The death penalty debate should focus on victims of the drug trade as one of the discussion points, instead of generalised statements and ideology.
Minister for Foreign Affairs and Minister for Law K Shanmugam made these sharp remarks at the United Nations General Assembly meeting on capital punishment on Thursday, and called for "a more careful assessment of the facts and the different situations in different countries".
Emphasising that while "no civilised society can glorify in the taking of life", the Minister said that countries must question if it is legitimate to have the death penalty so as to protect society and people from becoming victims.
"Globally, drug use kills between 100,000-250,000 people, mostly young people.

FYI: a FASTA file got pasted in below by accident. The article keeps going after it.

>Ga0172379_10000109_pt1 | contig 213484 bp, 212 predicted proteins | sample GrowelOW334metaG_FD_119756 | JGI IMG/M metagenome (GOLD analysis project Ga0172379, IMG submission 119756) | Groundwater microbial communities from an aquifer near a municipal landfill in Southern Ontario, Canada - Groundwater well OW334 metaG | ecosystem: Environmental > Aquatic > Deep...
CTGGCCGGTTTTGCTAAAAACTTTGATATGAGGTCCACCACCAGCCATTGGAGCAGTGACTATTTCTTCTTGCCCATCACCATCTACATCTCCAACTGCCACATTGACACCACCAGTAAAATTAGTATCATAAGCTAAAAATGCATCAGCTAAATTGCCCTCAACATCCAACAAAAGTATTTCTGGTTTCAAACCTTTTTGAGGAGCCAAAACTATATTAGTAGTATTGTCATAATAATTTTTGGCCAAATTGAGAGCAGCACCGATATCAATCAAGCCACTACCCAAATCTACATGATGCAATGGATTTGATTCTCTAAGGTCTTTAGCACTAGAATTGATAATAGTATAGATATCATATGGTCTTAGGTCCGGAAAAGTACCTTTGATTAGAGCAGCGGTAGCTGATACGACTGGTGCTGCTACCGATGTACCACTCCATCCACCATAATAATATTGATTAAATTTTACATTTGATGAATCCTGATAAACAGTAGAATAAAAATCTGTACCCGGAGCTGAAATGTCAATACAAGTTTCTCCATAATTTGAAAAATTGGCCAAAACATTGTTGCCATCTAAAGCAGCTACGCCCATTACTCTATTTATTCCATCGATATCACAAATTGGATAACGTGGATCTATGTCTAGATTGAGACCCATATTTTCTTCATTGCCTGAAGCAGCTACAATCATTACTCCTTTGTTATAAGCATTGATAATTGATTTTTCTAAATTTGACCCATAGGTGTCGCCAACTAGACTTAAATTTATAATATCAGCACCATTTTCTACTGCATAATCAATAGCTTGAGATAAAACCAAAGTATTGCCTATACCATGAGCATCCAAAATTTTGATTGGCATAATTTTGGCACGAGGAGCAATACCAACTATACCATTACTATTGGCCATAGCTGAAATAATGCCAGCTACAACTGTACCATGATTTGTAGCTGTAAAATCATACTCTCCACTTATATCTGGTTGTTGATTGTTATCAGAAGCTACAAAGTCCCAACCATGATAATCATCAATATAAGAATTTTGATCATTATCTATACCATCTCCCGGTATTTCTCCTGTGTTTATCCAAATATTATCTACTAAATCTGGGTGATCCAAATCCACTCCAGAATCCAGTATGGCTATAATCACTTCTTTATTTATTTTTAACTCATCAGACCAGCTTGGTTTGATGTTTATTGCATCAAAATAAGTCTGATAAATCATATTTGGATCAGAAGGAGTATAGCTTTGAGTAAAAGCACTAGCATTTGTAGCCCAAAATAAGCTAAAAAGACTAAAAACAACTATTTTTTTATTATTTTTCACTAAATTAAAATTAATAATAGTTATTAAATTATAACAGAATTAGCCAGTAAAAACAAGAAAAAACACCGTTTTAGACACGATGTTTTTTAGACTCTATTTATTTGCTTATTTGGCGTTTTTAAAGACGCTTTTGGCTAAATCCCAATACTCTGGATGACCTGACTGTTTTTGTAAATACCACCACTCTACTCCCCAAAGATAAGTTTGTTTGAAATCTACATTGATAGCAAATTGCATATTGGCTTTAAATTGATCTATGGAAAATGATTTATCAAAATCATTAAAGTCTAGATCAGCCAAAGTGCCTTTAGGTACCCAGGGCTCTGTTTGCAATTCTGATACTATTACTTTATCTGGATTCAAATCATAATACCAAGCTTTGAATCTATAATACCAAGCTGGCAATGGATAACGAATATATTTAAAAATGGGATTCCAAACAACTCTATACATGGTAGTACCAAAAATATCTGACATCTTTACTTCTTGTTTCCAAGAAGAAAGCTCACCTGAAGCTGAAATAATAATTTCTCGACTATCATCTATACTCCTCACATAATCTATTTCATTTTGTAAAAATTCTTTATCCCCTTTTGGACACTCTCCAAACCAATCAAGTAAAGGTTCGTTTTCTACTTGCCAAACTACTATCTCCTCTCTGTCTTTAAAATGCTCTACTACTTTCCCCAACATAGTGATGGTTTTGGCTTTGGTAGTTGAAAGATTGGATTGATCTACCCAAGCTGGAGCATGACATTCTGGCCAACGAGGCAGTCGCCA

"Singapore is probably either the only country, or one of the few countries in the world, which has successfully fought this drug problem," Minister Shanmugam said.
"If you look at major cities in developed countries, you will find entire neighbourhoods that have been destroyed by drugs and drug-related activities, including theft.
"Entire lives and generations, destroyed. Young people born in such slums have no access to education and the drug culture completely prevents them from having meaningful human existence.
Minister Shanmugam added that the death penalty has been an effective deterrent in Singapore because it is coupled with incorruptible enforcement and the rule of law.
"We do not have slums, ghettoes, no-go zones for the police, or syringes in our playgrounds.
"You can send your 10-year old child on public transport at any time of the day and night and not have to worry whether your child will return."